Church Stewardship is Weird

Not too long ago, I finished writing my first book. Since that manuscript is now in the editing process, some thoughts that I already had about a second book are coming back to the front of my mind. The idea that I’m toying with for that book stems from this idea: church stewardship is weird.

I’ve sat through a lot of church stewardship campaigns. I’ve helped run some of them. And, in general, they have a pretty simple argument. First, they point out that God has entrusted wealth to (some) members of the church. Second, they tell those people that they should be responsible with the wealth that God has given to them. Within the church, and within Christian theology, neither of these points are controversial. These ideas have a long history and a strong position in Christian thought.

Church stewardship campaigns add another step to this argument: they argue that one important way that church members can be responsible with the gifts that God has given to them is to give a portion of those gifts to the church. 

Now, that’s not a bad point to add. And I know that there are churches who do a good job. But, in my experience, where a lot of churches fail is that they don’t make a case for why giving to the church—and, really, to a specific congregation—is a responsible use of the wealth that God has entrusted to the care of church members. Church stewardship campaigns are too often nothing more than statements that good Christians give to their churches.

These churches are teaching a very simple principle: churches are entitled to benefit from the good stewardship of their members.

And every year, churches across the United States see fewer pledge cards turned in, less money pledged, and tighter budgets.

Here’s what’s weird about church stewardship. In the church, ‘stewardship’ is really just another word for fundraising. And it’s usually a word for fundraising-that’s-not-very-effective. In the rest of the nonprofit sector, stewardship is part of a larger fundraising process. It’s the part of that process where the organization proves itself to a donor. It tells the donor that the gift was received, that the organization was glad to receive it, that it’s being put to work as the donor intended, and that it’s having the effect that the donor wanted it to. Thank you notes, annual reports, photos and videos of the people who the organization helps, statistical reports, and all of those things that say, “Hey, thank you for giving to us, here’s how we’re going the things you wanted us to do,” are examples of good stewardship.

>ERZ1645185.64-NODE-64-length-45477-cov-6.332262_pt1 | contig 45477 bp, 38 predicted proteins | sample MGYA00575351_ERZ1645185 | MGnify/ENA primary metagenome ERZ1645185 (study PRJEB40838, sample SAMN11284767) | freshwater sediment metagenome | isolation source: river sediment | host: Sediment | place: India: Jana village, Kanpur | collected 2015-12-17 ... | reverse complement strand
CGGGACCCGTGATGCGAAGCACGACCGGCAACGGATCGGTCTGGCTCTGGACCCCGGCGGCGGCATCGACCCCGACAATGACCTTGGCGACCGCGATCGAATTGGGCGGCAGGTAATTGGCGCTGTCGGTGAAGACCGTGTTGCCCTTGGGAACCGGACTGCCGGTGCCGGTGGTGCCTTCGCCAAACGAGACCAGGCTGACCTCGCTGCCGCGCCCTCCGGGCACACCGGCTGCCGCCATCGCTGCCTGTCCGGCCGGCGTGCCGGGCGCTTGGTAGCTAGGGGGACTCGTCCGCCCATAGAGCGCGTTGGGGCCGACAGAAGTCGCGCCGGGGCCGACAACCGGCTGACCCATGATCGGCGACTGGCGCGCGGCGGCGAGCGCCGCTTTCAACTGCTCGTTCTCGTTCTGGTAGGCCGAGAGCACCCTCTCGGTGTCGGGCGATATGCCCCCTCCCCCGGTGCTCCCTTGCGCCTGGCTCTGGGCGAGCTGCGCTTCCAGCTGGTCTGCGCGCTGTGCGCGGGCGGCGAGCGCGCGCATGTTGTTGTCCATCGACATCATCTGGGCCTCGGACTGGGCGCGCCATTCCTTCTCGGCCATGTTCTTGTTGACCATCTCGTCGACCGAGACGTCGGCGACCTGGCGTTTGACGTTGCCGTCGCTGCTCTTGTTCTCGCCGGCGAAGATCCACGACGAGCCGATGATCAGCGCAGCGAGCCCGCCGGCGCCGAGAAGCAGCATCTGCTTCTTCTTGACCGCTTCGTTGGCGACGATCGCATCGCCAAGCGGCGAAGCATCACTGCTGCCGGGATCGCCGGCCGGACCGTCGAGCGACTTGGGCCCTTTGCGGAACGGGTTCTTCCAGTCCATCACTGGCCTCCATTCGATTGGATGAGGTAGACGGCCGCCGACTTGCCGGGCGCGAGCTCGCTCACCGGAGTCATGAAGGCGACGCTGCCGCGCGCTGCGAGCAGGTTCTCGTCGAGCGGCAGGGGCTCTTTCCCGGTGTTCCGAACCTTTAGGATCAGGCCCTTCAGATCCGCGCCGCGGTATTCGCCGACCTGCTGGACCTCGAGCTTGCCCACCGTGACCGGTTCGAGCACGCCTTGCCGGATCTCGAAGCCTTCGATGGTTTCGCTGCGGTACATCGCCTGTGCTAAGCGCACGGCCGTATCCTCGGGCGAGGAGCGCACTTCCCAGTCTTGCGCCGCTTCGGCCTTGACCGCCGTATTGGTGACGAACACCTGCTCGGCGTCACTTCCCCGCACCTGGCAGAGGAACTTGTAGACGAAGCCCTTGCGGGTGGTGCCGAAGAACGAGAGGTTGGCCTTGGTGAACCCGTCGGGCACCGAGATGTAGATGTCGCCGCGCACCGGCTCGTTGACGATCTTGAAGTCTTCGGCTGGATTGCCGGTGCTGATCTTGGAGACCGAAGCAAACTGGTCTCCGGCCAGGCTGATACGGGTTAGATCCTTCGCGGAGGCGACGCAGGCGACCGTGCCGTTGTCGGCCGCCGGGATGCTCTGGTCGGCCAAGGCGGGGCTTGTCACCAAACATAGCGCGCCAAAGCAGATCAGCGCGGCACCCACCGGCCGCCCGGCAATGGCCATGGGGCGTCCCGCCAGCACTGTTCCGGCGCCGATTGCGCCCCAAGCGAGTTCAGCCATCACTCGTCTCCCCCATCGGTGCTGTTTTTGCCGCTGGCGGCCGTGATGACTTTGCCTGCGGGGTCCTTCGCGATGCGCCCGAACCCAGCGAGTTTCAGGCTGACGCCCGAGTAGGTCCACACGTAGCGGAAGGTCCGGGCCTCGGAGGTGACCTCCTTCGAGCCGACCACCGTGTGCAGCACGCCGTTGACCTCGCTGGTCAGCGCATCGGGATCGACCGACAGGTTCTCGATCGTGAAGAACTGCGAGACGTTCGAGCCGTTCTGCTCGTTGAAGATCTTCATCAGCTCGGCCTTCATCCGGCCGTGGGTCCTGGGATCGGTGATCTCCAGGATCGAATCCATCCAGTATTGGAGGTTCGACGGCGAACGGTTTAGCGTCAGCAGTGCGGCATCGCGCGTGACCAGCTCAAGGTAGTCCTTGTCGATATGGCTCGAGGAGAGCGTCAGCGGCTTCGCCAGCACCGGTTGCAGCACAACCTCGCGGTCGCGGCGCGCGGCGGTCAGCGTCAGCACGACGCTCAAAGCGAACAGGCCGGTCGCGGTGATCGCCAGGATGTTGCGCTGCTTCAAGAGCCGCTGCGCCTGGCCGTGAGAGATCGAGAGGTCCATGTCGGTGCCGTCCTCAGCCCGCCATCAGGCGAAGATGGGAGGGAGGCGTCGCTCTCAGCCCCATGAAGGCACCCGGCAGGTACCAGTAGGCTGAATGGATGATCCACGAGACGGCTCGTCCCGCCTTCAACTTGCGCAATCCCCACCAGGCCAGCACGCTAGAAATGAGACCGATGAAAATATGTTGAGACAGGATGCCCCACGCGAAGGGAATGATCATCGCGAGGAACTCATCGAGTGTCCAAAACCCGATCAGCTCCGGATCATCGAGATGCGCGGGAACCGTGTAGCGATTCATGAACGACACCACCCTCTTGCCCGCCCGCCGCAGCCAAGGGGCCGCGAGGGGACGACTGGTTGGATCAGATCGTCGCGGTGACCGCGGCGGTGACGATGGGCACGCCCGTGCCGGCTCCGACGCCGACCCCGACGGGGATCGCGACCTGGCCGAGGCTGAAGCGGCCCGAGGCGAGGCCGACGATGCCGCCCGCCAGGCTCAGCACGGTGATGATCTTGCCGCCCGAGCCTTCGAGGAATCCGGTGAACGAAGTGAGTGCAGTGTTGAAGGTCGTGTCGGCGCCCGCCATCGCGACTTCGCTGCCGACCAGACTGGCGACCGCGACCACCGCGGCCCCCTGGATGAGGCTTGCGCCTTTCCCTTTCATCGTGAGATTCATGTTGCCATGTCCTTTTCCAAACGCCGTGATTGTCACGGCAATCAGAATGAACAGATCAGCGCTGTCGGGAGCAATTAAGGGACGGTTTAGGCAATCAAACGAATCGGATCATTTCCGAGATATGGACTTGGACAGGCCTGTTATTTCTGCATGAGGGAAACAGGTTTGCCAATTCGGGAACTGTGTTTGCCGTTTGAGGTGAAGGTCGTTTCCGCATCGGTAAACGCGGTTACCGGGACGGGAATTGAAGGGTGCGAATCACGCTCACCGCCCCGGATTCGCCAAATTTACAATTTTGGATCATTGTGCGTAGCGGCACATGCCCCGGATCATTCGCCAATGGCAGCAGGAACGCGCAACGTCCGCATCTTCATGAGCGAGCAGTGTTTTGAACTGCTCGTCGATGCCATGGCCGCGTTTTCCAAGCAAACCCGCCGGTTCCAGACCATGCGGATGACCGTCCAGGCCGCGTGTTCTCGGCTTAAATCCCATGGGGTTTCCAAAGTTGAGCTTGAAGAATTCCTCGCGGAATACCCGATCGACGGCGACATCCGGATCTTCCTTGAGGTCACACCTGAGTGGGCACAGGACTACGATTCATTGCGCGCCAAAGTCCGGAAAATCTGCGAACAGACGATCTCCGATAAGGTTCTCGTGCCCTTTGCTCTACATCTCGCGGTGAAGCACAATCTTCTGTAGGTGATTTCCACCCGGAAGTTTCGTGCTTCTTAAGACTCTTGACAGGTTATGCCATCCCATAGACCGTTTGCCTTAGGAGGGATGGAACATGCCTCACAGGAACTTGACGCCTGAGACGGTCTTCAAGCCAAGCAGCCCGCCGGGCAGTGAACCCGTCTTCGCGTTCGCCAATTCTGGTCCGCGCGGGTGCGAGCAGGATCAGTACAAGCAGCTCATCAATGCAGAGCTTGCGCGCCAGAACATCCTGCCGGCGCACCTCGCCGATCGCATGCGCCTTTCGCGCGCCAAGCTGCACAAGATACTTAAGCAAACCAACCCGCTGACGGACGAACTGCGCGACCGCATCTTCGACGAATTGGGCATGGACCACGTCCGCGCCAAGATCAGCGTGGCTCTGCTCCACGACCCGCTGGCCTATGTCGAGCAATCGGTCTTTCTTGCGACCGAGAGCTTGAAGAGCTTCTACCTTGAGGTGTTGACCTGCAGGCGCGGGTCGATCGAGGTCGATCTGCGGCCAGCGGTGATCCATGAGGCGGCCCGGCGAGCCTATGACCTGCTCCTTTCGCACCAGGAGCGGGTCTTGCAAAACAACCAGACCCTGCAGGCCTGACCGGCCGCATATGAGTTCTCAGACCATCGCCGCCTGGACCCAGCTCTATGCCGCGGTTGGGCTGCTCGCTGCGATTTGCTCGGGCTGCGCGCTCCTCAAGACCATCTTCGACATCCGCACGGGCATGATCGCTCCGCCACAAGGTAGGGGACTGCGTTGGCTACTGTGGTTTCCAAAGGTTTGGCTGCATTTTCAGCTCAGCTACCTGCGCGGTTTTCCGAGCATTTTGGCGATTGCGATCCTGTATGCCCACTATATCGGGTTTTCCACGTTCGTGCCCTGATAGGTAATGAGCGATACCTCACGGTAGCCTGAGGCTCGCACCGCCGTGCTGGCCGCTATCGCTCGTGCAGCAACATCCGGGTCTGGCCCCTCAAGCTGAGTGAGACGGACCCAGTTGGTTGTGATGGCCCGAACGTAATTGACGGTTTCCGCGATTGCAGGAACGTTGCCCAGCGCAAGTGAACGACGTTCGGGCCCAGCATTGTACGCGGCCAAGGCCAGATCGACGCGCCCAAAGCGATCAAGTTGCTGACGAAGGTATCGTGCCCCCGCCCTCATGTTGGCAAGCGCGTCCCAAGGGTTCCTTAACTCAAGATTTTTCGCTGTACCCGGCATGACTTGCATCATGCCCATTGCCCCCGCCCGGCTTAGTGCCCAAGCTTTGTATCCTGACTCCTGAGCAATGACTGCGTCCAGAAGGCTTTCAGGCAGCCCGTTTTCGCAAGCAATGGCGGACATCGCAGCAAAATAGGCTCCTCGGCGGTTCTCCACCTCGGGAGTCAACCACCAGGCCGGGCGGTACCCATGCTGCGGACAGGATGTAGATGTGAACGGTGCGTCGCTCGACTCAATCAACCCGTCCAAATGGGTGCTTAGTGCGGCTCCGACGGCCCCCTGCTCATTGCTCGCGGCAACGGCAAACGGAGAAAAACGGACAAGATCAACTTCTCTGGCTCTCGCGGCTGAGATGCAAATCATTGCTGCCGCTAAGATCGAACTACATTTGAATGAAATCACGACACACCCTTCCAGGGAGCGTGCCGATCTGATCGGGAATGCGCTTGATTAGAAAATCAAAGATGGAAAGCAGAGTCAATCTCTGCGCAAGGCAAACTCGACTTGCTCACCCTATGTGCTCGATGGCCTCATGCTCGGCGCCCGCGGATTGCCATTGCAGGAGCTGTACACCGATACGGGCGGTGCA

And here’s why that matters. The most basic principle of fundraising is that people give because someone who they trust asks them to. A donor might make that first gift because a friend asks them to. For example, someone might say, “For my birthday, I’d like you to give to this thing.” But now the ball is in the organization’s court. The second gift will only come if the organization can show the donor that their first gift—no matter the reason that they gave it—was a good investment; it did the thing that the donor wanted it to do.

And the way that we show the donor that their gift did the thing that they wanted it to do is stewardship. An organization might just show you how happy a donor made their friend, or tell them about the puppies they saved, or show them the person who moved from the street into an apartment. The organization looks at what the donor wanted to accomplish and demonstrates that their gift accomplished that thing. And when that organization does a good job of that, it gets more gifts and bigger gifts.

Stewardship in the wider world is more-or-less the opposite of stewardship in a lot of churches. As I wrote above, in churches, stewardship campaigns teach the principles that churches are entitled to benefit from the good stewardship of their members. In other organizations—and especially in organizations that are successful fundraisers—stewardship is based on the principle that donors are entitled to benefit from the good stewardship of the organizations. Even if that benefit is just the warm fuzzies.

Church stewardship is weird because it’s backwards. And turning it around can make all the difference for a church that’s struggling to raise money. Instead of asking members to show the church that they are good stewards, we need to show members that we are good stewards. And once people know that we’re a good place to put their money, they’ll be happy to give.

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